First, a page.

Mohammed Arkou has been held for two weeks without charge. (SRS)
Mohammed Arkou has been held for two weeks without charge. (SRS)

Sudan: Radio journalist held in Juba without charge

New York, May 26, 2011–The government of Southern Sudan must immediately release radio reporter Mohamad Arkou, who has been in detention for 15 days with no official charges, the Committee to Protect Journalists said today. Security agents arrested Arkou, a reporter with the U.S.-backed Sudan Radio Service and the Darfur News and Information Service, on May 11 in Wau, the capital of Western Bahr-el Ghazal State in southern Sudan, the Sudan Radio Service reported.

Plainclothes security officials accused Arkou of taking photographs at a May 11 swearing-in ceremony of local officials without a permit, Sudan Radio Service Program Advisor Charles Haskins told CPJ. Authorities in Wau also allege that the radio journalist was found with various spellings of his name on different identity papers, Western Bahr-el Ghazal State Minister of Information Sabit Baptist told CPJ. Also, the reporter had not followed state procedure and reported to the information minister’s office, he added.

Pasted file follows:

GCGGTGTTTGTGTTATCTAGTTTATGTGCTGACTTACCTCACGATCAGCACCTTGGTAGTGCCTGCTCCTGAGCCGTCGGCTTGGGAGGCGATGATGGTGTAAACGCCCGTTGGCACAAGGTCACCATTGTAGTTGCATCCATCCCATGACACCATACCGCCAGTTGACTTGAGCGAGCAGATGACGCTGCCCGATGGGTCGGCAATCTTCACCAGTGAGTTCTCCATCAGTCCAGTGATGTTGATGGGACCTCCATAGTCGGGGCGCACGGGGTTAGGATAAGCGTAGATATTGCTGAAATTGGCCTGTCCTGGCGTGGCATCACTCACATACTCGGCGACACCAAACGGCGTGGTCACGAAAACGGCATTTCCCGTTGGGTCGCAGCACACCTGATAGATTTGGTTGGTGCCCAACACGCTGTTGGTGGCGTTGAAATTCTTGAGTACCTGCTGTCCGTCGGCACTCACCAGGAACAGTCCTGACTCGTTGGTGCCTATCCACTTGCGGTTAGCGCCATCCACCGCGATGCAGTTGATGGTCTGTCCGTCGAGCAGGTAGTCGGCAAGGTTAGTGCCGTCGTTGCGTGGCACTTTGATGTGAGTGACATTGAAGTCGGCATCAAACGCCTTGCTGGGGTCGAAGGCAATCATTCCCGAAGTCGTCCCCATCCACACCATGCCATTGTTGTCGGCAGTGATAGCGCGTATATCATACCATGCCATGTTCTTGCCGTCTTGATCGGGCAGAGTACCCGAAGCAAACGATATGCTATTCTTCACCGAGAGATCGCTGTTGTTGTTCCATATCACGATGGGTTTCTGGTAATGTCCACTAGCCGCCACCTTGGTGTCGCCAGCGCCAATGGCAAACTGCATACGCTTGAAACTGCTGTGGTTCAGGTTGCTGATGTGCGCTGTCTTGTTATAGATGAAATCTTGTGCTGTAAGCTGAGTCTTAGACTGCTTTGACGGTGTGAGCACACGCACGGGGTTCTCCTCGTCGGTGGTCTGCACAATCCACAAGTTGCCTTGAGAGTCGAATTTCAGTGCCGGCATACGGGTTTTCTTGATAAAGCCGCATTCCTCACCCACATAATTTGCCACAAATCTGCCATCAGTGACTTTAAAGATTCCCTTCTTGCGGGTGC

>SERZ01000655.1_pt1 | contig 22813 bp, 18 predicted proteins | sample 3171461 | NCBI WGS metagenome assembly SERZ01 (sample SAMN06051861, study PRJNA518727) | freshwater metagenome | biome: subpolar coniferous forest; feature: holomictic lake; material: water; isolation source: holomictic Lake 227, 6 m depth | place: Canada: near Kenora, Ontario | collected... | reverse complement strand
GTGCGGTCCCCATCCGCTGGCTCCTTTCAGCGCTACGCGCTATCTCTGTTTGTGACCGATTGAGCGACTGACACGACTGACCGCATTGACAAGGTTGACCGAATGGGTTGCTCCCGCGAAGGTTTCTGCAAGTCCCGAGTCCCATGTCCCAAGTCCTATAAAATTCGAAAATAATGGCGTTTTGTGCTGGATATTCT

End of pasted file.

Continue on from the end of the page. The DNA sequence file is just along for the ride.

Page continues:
“The government of Southern Sudan must release Mohamad Arkou immediately,” said CPJ East Africa Consultant Tom Rhodes. “Covering an official public ceremony is not a crime.”

At the request of members of the Sudan Radio Service, the governor of Western Bahr-el Ghazal State, Rizik Zakaria, agreed to deport Arkou from Wau to Juba, the capital city of the semi-autonomous region of southern Sudan, according to his colleagues. Upon arriving in Juba on Wednesday, security operatives took Arkou into detention, the Sudan Radio Service Chief of Party Jon Newstrom said.

Arkou, a member of the Fur tribe from western Sudan, reported on humanitarian and development issues for the radio service. He was assigned to cover the activities of the ethnic Fur people in Wau, Sudan Radio Service reporters told CPJ. The service broadcasts news and drama programs in four languages found in western Sudan: Arabic, Fur, Zaghawa, and Massalit, as part of their Darfur News and Information Service.

A 22-year long civil war between north and south Sudan ended in 2005 with a peace agreement whereby southern Sudan voted for succession in 2011. South Sudan is expected to become Africa’s newest country in July 2011. In 2003, another civil war broke out in western Sudan between the government and various Darfur rebel groups who accused the government of marginalization.